“During that time, George’s work, which had been in storage, was really not seen because there was no one was championing his posthumous career.
“I knew I had to come back to do the right thing by George, and so I girded my loins and put my own career on hold, and I came back here and moved into the house,” said Tess.
She returned after 17 years to a studio which was largely left as George had left it.
“It was almost like Miss Havisham’s wedding feast, with the garlands of cobwebs adorning every surface.
“George’s studio had always been somewhere where people dropped in — there was always somethings to do — it was a lot of work but there was always a lot of good will and collegiate spirit,” she said.
So, in 2001 Tess decided to open up the studio and called it Baldessin Press, in George’s memory.
The space is still dominated by his large-scale electric printing press, used with pride by many artists, and by his sculptures in the grounds.
“I didn’t know what form it would take, we started with a few etching workshops and then things went on when Silvi Glattauer came along and she was instrumental in getting it all together,” Tess said.
Since then, the studio has gone from strength to strength and in the last few years they have forged an alliance with the State Library.
“Two of their fellowships are now residencies with the Baldessin Studio, one is sponsored by Rick Amor, and the other is the Tate Adam’s memorial residency — sponsored by Morag Fraser — they are very prestigious,” said Tess.
They have also recently joined with Australian Galleries and Fox Galleries for two further residencies.
“Apart from that, we do workshops in all types of print making and photographic processes,” she said.

The exhibition

This exhibition is an exploration of George Baldessin’s legacy.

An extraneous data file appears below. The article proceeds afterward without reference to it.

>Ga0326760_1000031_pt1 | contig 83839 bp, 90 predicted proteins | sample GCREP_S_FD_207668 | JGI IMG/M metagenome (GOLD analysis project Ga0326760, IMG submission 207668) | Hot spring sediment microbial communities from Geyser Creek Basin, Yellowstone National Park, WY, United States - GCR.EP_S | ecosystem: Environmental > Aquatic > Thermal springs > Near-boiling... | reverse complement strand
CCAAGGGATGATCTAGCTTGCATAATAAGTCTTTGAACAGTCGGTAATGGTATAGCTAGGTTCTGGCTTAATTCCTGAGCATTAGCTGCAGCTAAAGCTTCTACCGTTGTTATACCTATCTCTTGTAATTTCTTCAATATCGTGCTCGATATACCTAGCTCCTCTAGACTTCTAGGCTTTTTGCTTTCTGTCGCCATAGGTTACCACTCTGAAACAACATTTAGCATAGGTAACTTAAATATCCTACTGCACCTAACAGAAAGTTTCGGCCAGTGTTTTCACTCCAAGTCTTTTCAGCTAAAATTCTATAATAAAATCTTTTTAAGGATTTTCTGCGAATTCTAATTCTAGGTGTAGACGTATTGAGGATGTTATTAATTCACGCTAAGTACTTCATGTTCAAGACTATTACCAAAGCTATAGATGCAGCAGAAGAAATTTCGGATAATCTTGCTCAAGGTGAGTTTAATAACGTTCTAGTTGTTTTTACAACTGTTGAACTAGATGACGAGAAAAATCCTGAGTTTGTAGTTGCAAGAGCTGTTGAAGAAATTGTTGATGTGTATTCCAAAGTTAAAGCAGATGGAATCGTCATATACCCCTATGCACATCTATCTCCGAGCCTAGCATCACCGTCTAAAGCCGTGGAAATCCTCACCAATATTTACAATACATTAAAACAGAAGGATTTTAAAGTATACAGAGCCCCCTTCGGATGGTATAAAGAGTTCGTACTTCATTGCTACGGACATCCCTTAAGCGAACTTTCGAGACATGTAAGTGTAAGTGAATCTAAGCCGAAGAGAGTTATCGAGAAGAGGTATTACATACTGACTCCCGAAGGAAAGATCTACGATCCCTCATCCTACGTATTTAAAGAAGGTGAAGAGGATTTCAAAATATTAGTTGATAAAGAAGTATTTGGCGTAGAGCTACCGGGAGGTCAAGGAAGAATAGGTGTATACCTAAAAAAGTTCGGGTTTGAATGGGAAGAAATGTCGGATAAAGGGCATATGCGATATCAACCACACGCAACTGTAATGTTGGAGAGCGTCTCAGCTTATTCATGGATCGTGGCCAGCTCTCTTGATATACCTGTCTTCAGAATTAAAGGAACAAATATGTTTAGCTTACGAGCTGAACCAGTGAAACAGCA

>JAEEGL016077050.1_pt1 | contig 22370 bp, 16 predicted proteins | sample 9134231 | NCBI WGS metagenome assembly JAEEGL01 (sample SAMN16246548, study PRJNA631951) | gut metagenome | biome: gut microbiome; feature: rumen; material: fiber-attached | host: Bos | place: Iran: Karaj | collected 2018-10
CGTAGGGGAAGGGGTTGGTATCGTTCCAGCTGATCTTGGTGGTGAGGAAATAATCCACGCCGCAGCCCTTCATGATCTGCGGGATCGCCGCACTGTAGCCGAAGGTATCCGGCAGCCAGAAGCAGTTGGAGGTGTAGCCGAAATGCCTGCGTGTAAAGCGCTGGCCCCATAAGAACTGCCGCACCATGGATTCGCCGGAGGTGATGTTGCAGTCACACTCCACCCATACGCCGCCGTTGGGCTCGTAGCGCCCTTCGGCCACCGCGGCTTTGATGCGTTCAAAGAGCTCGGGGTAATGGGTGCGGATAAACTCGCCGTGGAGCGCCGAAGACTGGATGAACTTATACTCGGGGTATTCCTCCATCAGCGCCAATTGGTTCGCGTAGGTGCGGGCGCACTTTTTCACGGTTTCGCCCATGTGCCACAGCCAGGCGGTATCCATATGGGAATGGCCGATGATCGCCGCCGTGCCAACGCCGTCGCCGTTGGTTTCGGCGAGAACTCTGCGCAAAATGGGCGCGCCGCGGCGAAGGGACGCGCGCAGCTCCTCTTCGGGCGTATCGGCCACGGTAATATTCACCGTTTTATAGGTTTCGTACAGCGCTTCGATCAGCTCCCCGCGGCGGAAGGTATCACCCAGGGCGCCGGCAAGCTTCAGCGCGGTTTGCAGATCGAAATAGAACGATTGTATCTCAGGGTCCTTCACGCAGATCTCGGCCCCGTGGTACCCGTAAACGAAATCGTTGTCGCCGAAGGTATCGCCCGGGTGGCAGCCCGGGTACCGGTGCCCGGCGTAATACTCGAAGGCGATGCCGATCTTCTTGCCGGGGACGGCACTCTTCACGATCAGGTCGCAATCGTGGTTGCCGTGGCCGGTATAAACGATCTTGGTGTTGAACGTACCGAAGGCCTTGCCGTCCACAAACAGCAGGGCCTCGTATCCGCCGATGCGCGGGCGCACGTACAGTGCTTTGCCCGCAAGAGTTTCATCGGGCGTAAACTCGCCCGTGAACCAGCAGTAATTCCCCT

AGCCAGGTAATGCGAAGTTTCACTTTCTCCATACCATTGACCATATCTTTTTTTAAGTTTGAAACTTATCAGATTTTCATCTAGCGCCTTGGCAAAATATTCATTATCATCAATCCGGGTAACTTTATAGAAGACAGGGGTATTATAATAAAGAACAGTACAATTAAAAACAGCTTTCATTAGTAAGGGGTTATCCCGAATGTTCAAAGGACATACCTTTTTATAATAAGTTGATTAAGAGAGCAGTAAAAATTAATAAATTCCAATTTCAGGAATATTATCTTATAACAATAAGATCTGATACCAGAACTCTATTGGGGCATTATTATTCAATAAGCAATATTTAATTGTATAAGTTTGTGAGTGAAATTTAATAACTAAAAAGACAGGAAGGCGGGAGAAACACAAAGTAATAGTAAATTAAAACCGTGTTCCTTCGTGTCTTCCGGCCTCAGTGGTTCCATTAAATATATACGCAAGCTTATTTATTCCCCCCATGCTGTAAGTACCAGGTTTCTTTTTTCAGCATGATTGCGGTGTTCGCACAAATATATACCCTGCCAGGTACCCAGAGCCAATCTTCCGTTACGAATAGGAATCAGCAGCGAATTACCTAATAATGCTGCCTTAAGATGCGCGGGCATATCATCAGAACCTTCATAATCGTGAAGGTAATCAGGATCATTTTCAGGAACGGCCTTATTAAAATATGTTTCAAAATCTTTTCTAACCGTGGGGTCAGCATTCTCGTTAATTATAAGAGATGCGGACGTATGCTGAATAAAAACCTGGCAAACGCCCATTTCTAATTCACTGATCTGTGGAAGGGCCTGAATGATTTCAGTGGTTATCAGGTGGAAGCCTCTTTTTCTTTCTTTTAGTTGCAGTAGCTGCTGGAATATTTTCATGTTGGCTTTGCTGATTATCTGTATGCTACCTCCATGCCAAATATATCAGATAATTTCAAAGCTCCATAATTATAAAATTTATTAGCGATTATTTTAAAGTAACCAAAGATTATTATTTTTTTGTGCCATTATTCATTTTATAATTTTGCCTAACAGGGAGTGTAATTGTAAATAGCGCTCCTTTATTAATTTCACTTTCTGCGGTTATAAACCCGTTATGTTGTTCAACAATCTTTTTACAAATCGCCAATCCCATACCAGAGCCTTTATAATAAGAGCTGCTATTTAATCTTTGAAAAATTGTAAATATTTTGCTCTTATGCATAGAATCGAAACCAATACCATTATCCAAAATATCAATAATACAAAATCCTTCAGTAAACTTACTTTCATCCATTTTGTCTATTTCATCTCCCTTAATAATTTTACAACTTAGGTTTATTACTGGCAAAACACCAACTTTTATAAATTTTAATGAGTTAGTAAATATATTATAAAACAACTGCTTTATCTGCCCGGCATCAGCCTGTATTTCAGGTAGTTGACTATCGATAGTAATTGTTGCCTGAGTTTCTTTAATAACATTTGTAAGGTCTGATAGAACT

“Many people don’t understand what the history is” said Tess, explaining last year’s National Gallery of Victoria exhibition, Baldessin/ Whitely: Parallel Visions, put George’s posthumous career back on the map.
It was a perfect time for the Baldessin Press to delve deeper in to George’s legacy and for the artists following in his footsteps, to show their work.
The exhibition showcases 39 artists who have a connection to the Baldessin Press, including Rick Amor, Michael Leunig, Rob Hails, Lloyd Godman, Chris Ingham and Tess Edwards, and the works are as diverse as the artists who produce them.
Several stories are told via videos screened at the exhibition, one outlines the history of the studio itself, and there is a heart-warming story of five young men who studied at what is now the Monash University’s School of Pharmacy in 1915.
The men gave up their studies to fight in the Great War — and gave their lives in the process.
Curator of the exhibition Christine Johnson worked at the Baldessin Press to produce floral artworks to represent each of the soldiers, which were presented to each of the families of the fallen solders as they were presented with posthumous degrees a century on.
The exhibition is complemented by a selection of George’s own prints and by The Baldessin & Friends Commemorative Folio, which celebrates the 15th anniversary of the Studio’s operation as a not-for-profit organisation.